Scientists at MIT have developed a process that can produce ultrafine Nano fibres. Their diameter is so small that they have to be measured in nanometers. These fibres are exceptionally strong and durable. The fibres produced with this new method have a multitude of applications from medical to military and are inexpensive to manufacture.
The new method is being called gel electrospinning and has been produced by MIT professor of chemical engineering Gregory Rutledge and postdoc researcher Jay Park.
When it comes to material science there is usually a lot of tradeoffs during development. “Strength and toughness are a pair like that, usually when you get high strength, you lose something in the toughness. The material becomes more brittle and therefore doesn’t have the mechanism for absorbing energy and it tends to break” Rutledge explains.
This newly developed method is almost an exception to the rule, with most of the tradeoffs being eliminated. “It’s a big deal when you get a material that has high strength and high toughness,” Rutledge said.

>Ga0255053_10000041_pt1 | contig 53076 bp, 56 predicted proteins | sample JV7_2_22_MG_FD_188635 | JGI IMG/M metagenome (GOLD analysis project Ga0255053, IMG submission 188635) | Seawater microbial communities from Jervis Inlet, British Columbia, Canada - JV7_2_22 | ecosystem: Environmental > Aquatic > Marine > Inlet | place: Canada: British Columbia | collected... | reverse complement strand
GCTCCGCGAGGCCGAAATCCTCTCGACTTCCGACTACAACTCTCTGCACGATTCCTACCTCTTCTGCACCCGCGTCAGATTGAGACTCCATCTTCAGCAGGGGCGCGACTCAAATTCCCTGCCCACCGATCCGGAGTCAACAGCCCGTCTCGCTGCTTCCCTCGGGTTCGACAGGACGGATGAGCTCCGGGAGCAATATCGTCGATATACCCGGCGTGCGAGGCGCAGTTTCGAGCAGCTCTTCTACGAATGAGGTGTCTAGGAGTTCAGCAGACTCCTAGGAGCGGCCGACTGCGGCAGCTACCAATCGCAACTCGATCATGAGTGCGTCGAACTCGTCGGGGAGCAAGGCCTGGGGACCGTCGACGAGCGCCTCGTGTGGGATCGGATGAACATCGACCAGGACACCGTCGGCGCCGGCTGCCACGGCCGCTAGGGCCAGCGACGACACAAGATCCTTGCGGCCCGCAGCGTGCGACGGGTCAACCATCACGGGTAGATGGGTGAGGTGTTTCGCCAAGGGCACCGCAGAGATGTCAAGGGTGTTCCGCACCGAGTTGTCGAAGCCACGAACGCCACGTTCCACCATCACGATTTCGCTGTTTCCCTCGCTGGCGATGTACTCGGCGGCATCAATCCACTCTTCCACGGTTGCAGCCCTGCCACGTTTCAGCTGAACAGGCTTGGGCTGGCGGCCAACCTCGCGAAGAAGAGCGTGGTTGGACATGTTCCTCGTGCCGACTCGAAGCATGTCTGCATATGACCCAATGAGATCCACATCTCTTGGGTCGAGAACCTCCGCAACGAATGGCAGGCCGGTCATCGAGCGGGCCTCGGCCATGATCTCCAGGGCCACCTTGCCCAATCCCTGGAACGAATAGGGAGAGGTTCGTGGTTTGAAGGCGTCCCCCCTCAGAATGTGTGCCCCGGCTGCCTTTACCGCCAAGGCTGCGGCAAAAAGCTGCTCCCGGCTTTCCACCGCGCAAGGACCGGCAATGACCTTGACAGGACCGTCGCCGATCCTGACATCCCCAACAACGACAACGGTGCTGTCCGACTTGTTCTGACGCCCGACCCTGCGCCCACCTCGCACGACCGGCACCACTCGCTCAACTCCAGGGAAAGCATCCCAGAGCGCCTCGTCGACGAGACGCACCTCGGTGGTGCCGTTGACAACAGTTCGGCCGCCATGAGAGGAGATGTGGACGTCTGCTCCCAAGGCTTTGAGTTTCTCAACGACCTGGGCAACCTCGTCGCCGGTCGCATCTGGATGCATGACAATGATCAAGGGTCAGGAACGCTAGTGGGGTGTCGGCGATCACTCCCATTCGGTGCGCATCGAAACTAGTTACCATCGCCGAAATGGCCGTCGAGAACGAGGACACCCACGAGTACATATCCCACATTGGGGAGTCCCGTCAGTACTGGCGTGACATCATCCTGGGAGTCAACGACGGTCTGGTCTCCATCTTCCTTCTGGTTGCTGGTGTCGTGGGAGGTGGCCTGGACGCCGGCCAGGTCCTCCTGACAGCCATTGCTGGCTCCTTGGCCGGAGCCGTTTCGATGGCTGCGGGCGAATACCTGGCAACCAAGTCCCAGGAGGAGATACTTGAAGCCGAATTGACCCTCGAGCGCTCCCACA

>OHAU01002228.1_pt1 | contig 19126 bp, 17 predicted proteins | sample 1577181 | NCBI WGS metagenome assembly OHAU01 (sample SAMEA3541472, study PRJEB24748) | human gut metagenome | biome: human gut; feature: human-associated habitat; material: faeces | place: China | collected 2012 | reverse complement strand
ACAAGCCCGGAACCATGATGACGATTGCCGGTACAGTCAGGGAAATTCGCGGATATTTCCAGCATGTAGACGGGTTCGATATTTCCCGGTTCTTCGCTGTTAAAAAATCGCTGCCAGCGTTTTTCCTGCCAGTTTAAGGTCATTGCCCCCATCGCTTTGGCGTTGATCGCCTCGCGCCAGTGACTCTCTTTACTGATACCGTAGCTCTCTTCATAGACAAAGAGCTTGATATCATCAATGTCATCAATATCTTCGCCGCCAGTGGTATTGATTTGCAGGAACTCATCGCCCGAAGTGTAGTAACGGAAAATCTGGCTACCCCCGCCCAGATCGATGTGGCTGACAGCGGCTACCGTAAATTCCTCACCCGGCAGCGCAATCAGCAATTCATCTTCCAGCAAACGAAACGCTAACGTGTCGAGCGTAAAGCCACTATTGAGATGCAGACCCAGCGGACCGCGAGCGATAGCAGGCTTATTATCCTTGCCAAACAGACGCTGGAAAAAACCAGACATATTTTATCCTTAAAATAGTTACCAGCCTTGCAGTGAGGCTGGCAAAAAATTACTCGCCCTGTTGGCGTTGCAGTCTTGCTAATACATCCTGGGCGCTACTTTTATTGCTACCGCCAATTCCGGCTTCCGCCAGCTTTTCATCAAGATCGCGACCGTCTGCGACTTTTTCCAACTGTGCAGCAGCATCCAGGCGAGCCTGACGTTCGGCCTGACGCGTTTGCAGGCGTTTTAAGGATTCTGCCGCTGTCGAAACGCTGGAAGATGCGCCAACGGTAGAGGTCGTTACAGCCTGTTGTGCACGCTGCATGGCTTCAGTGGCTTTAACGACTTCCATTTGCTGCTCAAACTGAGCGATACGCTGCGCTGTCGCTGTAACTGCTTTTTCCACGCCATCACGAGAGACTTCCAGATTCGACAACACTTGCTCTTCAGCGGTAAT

Electricity is Key
The new method varies from traditional ‘Gel Spinning’ methods by adding an electrical force to the process. The outcomes are ultrafine nanofibres of polyethene that meet or exceed some of the toughest fibres know, such as Kevlar and Dyneema.
“We started off with a mission to make fibres in a different size range, namely below 1 micron because those have a variety of interesting features in their own right and we’ve looked at such ultrafine fibres, sometimes called nanofibers, for many years. But there was nothing in what would be called the high-performance fibre range.”
Rutledge says “What really sets these apart is what we call specific modulus and specific strength, which means that on a per-weight basis they outperform just about everything.” Modulus refers to how much a fibre can resist being stretched
When the new fibres are compared to ceramic and carbon fibres that are common in current composite materials, the new gel-electrospun polyethene fibres have similar strength characteristics but are much tougher with a lower density. “That means that pound for pound, they outperform the standard materials by a wide margin”, Rutledge says
The new fibres might lead to better protective materials that are just as strong as existing ones but less bulky, giving rise to better and more practical bulletproof vest. Rutledge adds, “they may have applications we haven’t thought about yet because we’ve just now learned that they have this level of toughness.”
Source: MIT University